New Music | Friday Roll Out: Oddisee, The Hope Conspiracy, +/- (Plus/Minus)

Producer/lyricist Oddisee returns with And Yet Still (Outer Note), his latest 6-song EP. One can’t help but think that the D.C. artist is always about ushering in a vibe. That vibe? Well, it’s feel-good summertime music, even when it’s not in season. Through the tracks listed here, we have to note that while Oddisee’s base is within Hip-Hop, this isn’t necessarily a Hip-Hop album, that pulls from a wide array of styles. The funky “World On Fire” Oddisee knows there are problems but takes a different approach, not avoiding issues but seeing things from a different perspective altogether. The music and cooing backing vocals are so hypnotic you might forget your sleeve has caught fire. With the beautiful “Thankful For” Oddisee combines “a 4/6 Moroccan inspired rhythm with Jazz.” His lyricism here is inspiring. Oddisee has a history of quietly creating music that’s expansive and very much so creative. I’m not sure but he may just be one of the greatest musicians of our time.


As the world burns, feelings of discontent seem to swallow us all up whole. There’s no way to avoid it unless you’re actually cut off from the rest of the world but thanks to social media, societies are on the decline. Where does that leave us? Wallowing in our own anxiety, with feelings of manic depression controlling our every move as faithful relatives tell us to place our faith in Jesus, as they’re blinded political trolls. But I digress.

The Hope Conspiracy returns with a new album filled with fire & brimstone, vocalizing what we’re feeling, triggered by our own emotions. But fuck that, through Tools Of Oppression/Rule By Deception (Deathwish Inc.), the band’s venomous bite won’t let us be victimized. “Those Who Gave Us Yesterday” addresses the war machines and lies we’re told as the band channels all its rage through the music storms across this landscape of shifting dynamics as power chords blare over chilling air raid sirens. “Those who gave us yesterday created the horror of today” rings true every time I hear those words spewed from Kevin Baker’s lips. The band moves quickly though as it speeds through “The Prophets And Doom,” edging the track around Jonas Feinberg’s throbbing bassline while Baker howls through the doom and gloom, with his menacing delivery around biblical curvatures. There’s “hatred” and “despair” fitted around it and you can’t help but think if he’s being prophetic of what’s to come. You can’t help but be all in.

Throughout the album, the band doesn’t cease its relentless attack, and “Confusion, Chaos, Misery” continues to cite its points about how we’ve arrived at this moment in 2024, and while we’re not there yet, fascist systems are being tossed around. The wall of controlled cacophony makes way to a glorious rhythm of sound and there’s no escape from it or the institutionalized system forced on us all. I’ve already bought into what they’re selling here since it comes at a low price for my soul. It doesn’t get better than “The West Is Dead” though because the band is so controlled here with an infectious stuttering rhythm. The sonic beauty is unmistakable here as guitars squeal, crash, and bend notes with yet more shifting dynamics and crescendos.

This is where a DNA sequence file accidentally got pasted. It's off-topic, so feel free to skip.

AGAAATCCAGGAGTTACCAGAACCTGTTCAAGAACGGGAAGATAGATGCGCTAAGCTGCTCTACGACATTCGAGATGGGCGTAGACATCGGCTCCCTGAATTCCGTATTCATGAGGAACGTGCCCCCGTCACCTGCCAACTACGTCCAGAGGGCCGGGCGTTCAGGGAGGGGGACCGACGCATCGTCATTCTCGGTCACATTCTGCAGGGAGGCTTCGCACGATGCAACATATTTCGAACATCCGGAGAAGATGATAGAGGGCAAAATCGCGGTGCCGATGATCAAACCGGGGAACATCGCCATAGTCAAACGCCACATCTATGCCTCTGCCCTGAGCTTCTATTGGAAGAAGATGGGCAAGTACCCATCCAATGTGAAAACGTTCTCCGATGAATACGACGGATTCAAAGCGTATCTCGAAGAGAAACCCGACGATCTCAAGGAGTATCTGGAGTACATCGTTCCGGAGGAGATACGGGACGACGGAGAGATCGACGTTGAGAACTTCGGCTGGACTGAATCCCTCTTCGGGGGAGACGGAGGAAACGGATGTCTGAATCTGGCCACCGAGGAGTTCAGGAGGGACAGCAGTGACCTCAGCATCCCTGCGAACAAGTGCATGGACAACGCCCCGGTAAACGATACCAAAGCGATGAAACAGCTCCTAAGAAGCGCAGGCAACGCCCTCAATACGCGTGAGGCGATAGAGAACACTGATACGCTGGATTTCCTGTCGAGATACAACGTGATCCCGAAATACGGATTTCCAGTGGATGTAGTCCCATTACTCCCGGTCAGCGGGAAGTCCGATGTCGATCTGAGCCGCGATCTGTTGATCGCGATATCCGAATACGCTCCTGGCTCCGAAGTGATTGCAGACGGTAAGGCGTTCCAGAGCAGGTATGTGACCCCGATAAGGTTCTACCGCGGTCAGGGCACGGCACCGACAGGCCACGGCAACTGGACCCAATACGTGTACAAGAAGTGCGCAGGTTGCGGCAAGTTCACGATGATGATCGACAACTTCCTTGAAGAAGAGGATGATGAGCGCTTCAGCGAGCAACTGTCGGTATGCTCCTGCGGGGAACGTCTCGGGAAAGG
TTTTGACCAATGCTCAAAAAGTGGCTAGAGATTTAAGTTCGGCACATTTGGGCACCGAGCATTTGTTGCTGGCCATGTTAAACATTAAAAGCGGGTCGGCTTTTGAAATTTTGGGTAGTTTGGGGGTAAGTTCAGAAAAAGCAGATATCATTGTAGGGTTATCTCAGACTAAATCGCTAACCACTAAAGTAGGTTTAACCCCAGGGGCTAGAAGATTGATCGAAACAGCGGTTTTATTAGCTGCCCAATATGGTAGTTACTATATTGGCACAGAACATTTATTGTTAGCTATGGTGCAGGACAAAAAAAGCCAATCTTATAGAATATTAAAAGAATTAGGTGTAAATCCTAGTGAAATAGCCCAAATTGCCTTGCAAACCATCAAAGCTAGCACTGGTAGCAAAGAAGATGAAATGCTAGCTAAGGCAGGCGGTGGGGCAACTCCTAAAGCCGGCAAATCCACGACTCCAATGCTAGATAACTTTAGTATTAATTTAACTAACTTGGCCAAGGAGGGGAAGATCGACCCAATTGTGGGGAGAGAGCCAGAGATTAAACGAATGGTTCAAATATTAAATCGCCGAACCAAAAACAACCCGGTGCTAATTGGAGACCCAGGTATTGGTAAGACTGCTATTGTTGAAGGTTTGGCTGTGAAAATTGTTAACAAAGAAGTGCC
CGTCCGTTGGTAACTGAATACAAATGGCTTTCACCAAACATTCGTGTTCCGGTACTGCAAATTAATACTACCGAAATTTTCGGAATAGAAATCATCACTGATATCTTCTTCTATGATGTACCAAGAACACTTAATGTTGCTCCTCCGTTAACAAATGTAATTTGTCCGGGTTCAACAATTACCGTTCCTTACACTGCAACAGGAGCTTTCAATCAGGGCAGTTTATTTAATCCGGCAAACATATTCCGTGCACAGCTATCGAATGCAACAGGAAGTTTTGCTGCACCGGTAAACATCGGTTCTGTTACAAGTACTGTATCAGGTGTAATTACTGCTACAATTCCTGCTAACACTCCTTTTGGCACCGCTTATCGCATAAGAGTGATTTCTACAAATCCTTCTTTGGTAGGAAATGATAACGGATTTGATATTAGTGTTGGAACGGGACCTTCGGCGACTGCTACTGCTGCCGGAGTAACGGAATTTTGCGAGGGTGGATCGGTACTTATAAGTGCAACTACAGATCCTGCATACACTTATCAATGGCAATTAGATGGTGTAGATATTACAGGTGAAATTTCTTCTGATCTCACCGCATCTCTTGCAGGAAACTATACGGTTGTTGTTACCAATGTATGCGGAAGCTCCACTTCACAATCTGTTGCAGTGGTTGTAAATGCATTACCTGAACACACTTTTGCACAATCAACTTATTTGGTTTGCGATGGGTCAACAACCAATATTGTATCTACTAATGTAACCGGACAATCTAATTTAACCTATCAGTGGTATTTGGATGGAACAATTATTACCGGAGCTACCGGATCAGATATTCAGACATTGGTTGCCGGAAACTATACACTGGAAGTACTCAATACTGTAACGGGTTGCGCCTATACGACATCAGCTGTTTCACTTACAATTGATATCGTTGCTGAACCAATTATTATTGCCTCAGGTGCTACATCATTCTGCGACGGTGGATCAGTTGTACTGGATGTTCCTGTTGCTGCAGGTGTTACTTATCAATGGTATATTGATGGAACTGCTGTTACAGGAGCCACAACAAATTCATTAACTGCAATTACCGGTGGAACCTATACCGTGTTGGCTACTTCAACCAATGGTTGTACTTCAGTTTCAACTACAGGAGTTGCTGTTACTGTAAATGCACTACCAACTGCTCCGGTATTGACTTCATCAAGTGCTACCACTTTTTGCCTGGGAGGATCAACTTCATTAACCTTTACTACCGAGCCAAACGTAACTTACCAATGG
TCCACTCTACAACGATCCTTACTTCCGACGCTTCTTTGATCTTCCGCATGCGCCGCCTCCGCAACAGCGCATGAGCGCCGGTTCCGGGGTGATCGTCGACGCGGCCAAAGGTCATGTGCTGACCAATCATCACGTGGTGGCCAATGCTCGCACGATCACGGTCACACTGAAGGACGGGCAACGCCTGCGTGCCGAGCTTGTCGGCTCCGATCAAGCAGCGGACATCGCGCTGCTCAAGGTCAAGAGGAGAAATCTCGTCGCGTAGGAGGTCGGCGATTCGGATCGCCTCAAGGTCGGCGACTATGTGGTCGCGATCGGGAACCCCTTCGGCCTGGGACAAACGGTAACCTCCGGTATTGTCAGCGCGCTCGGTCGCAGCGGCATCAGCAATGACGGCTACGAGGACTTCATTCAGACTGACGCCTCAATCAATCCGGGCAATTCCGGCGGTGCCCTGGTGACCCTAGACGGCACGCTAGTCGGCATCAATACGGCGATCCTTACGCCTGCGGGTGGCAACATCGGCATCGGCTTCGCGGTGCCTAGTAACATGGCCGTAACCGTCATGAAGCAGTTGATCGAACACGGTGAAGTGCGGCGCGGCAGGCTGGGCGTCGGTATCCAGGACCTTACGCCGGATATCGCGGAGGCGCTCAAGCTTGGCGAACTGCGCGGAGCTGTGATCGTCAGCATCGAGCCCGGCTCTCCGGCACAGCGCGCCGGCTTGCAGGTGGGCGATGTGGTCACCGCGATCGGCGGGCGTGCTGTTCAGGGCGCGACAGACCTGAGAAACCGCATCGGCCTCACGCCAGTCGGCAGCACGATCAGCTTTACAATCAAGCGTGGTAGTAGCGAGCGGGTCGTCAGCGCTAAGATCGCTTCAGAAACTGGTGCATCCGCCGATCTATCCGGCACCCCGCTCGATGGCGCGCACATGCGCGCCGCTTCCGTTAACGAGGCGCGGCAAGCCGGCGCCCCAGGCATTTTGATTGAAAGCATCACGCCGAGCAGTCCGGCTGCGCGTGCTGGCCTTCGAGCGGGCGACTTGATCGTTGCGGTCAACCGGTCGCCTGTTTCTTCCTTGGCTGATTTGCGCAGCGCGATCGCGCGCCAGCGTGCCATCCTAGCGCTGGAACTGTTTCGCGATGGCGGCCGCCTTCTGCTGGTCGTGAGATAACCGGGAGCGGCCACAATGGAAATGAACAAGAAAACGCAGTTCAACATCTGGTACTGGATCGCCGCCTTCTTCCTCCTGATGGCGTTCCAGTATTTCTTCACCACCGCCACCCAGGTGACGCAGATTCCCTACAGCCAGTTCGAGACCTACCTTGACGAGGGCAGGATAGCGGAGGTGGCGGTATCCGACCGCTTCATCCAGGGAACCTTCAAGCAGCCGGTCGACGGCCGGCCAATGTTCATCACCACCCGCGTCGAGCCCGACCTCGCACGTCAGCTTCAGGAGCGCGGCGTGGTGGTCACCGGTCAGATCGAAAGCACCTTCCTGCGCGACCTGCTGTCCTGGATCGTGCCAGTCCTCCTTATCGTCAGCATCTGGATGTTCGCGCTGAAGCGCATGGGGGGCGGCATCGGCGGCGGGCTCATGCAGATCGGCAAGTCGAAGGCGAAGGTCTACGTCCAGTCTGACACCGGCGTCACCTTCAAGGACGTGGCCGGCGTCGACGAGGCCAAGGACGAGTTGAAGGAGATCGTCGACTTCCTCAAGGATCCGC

Where does the band go from this point on after Tools Of Oppression/Rule By Deception? Well, I’m hopeful that no one ever puts their foot on The Hope Conspiracy’s neck because we need groups like this. Not just because the band is fond of massive sound exploration but because it continues to be a voice letting everyone know what’s wrong with our society.


Just when you thought things were all said and done, along comes a new album by +/- (Plus/Minus), the band created by James Baluyut over a couple of decades ago. But we should have a little backstory before getting into this. Baluyut once played in Versus, just another indie pop darling of a band along with his brother Edward Baluyut. The group dissolved back in 2001 and that’s when James began piecing solo work with +/- which would eventually become a full-fledged band. Versus did subsequently reform and now runs concurrently to +/-.

+/- has just released its first album in a decade, Further Afield (Ernest Jenning Recording Co.) and the band has stayed true to its ‘indietronic’ roots. Still present is the wide array of jangly guitars accented by electronics but if it needs to be said, +/- is a pop band, and an astute one at that. I’m not sure if it needs to be said but it’s a clear-cut case from beginning to end. Take “Borrowed Time” for example; there’s an endearing melody surrounded by beautiful backing harmonies with percussion that seems out of place but completely at home. The sputtering electronics added in adds in its own quirkiness to it. Now I remember first hearing the “Gondolier” single which almost hits the 7-minute mark thinking it’s spacious although it might seem too long for its own good, it seems to work. At times it’s rich & full while at other, it seems minimalistic with instrumental sparseness. Whichever direction it moves makes no difference as it coos to its eventual end.

You might wonder why such a lengthy amount of time was wasted but the patience between releases has worked out for +/- and listening to “Where I Hope We Get Lost,” you’ll realize the horns & keys moving their way across the track has been time well spent. While the songs throughout the album all play to the group’s same formula, no two songs sound the same as they’re drawn and “Redrawn” into pop masterpieces. Here the track seems to take a more straightforward approach but it remains inviting with the band’s creative fingers surrounding it.

I was going to relegate Further Afield to just a quick blurb but that wouldn’t have done +/- a disservice. The band has returned without any missteps or hiccups, instead delivering an album so majestic it could block out the sun.